Perhaps the world does know Larsson’s name–for the moment–and I’m sure he’s made his money.  Will he, or The Script and will.i.am, ever share company with that other famous William, of the 16th century, master of i.am.bic pentameter?  I wonder: After all, no one ever rode into the Hall of Fame on their third- and second-best.

Most sink to the master standard of our time–“Good enough”–or tread water as the Good many were born with.  Only the few rise to Greatness.  Because they’re willing to earn it.  Learn.  Sweat.  Think.  Work harder, smarter, and better.

But hey, as the Most like to say: it is what it is.

Right?

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Traps For Indie Writers: Thematic Ambiguity, or Why Revenge Doesn’t [and Does] Work

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Earlier this year, I wrote about the overlooked importance of plot complication (Act 2 in a 3 or 5 act structure, whether play or novel.)  In Shakespeare’s greatest tragedy, the protagonist receives his mission from the ghost of his dead father:  “Revenge [my] foul and most unnatural murder.”  Sounds straightforward enough.  So much so that young Hamlet immediately vows to do it swiftly, and without distraction.  However, the youth (and many readers) overlook the Ghost’s further, vital instruction: that no matter how his son pursues the act, “Taint not thy mind.” Now, invest the time to spin out the implications of “taint.” To paraphrase, Get justice for my murder, with extreme prejudice, yet do not in the process become that which you hate the most.

Most, though not all, of my university students, when this paradoxical pair of charges is brought to their attention, agree: this isn’t Mission Difficult, it’s Mission Impossible.  Take revenge, but remain pure.

One of the more challenging tasks for intermediate writers (which includes pretty much everyone who’s ever published anything–no ever masters writing,) because it takes so much self-discipline, is to communicate thematic meaning through plot, dialogue, symbolism, and other literary elements like motif, without either moralizing through the narrator or using a character as a mouthpiece.  And I think this temptation stems from the very real possibility that readers routinely mistake the intentions of writers.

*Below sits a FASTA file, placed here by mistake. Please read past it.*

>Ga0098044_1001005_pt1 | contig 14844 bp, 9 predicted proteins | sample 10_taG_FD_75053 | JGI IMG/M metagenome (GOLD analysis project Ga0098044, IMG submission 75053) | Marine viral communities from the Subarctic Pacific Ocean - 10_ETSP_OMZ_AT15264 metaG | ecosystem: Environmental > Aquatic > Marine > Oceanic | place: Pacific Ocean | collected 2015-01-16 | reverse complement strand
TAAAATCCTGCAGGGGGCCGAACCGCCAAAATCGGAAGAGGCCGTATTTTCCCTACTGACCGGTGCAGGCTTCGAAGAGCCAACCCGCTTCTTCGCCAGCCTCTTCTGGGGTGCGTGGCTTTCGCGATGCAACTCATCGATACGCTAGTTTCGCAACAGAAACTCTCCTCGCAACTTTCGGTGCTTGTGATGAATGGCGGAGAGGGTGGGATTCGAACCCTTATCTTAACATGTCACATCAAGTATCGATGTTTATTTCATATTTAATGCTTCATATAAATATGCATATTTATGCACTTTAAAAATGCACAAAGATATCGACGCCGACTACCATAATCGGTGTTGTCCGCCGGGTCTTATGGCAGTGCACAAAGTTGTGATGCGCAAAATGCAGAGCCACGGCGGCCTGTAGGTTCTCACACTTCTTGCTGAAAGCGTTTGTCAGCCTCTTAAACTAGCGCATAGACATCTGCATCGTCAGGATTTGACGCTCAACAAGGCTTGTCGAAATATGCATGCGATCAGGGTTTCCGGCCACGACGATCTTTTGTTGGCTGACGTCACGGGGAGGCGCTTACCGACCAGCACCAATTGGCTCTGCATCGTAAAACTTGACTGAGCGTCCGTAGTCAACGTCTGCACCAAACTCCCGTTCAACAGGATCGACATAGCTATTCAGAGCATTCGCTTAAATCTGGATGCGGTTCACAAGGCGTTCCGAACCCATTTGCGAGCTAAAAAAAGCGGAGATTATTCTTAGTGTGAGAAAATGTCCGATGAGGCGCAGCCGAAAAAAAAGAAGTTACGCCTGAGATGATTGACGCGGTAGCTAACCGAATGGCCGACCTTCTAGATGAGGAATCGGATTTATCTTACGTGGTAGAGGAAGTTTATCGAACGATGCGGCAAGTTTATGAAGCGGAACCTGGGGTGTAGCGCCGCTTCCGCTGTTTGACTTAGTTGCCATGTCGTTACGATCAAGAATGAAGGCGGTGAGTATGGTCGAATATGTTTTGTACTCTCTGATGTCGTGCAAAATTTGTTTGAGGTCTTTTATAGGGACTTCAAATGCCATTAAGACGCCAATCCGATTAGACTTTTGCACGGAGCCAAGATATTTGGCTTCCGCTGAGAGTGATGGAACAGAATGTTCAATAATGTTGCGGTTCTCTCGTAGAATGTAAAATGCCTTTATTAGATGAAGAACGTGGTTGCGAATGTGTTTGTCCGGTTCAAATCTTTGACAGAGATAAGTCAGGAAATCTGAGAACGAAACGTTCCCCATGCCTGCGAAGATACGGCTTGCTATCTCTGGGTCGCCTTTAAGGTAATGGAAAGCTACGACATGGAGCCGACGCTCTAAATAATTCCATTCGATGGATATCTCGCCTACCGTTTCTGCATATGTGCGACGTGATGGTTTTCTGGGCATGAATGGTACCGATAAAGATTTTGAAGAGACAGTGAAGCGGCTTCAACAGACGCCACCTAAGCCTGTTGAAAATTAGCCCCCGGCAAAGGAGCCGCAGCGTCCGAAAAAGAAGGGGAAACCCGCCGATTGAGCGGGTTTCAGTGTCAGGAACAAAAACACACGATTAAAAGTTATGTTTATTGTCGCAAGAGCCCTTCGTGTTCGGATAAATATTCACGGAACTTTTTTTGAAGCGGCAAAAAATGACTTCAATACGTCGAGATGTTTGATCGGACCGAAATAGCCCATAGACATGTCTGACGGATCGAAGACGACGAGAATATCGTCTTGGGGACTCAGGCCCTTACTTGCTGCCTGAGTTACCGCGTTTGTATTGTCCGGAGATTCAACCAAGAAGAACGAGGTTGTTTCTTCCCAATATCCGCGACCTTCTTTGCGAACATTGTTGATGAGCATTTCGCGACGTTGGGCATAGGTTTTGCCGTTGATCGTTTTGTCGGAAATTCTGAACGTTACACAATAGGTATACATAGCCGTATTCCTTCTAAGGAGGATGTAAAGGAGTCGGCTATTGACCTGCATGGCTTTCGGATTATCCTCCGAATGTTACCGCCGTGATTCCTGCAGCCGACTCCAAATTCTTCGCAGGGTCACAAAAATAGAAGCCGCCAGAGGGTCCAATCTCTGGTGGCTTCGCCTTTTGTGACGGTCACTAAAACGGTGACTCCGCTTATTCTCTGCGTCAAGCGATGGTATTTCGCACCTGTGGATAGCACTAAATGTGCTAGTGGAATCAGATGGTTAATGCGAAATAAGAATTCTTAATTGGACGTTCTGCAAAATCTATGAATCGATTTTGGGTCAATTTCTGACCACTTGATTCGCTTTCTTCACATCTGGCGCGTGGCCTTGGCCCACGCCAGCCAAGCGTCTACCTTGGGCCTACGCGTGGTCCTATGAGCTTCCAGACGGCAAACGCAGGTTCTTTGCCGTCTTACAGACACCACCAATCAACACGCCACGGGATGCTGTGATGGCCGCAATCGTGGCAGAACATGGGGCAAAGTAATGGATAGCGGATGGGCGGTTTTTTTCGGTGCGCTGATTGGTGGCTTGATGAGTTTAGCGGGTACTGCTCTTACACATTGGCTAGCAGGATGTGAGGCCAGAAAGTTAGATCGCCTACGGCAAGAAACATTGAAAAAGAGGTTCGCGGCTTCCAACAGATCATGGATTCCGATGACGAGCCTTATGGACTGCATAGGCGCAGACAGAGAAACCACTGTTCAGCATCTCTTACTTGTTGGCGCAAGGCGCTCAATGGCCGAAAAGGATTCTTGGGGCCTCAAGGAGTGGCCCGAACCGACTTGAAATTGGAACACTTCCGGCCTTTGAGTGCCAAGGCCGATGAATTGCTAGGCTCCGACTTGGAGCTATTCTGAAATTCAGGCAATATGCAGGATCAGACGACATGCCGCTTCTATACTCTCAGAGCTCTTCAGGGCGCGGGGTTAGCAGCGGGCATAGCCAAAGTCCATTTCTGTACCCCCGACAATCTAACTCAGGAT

The idea that Revenge simply isn’t a viable way to obtain justice, while endorsed by most of the literary classics we treasure, remains controversial.  Popular film and television continues to treat the subject on a rolling basis, sometimes with much more depth than manipulative stuff like the masochistic  Death Wish franchise.  And the more complex the writer and audience, the more ambiguous revenge gets.  Just catch some Sopranos reruns.  Because, as human beings, most of us have either done it, or wanted badly to do it.

Television, unlike film, can be dangerous in the messages it sends, because of the continued need to preserve characters for next week and next year.  Tony Soprano does seem to get away with it.  But examine his quality of life.  And. . .watch that final episode carefully, and experience the absolute sense of dread.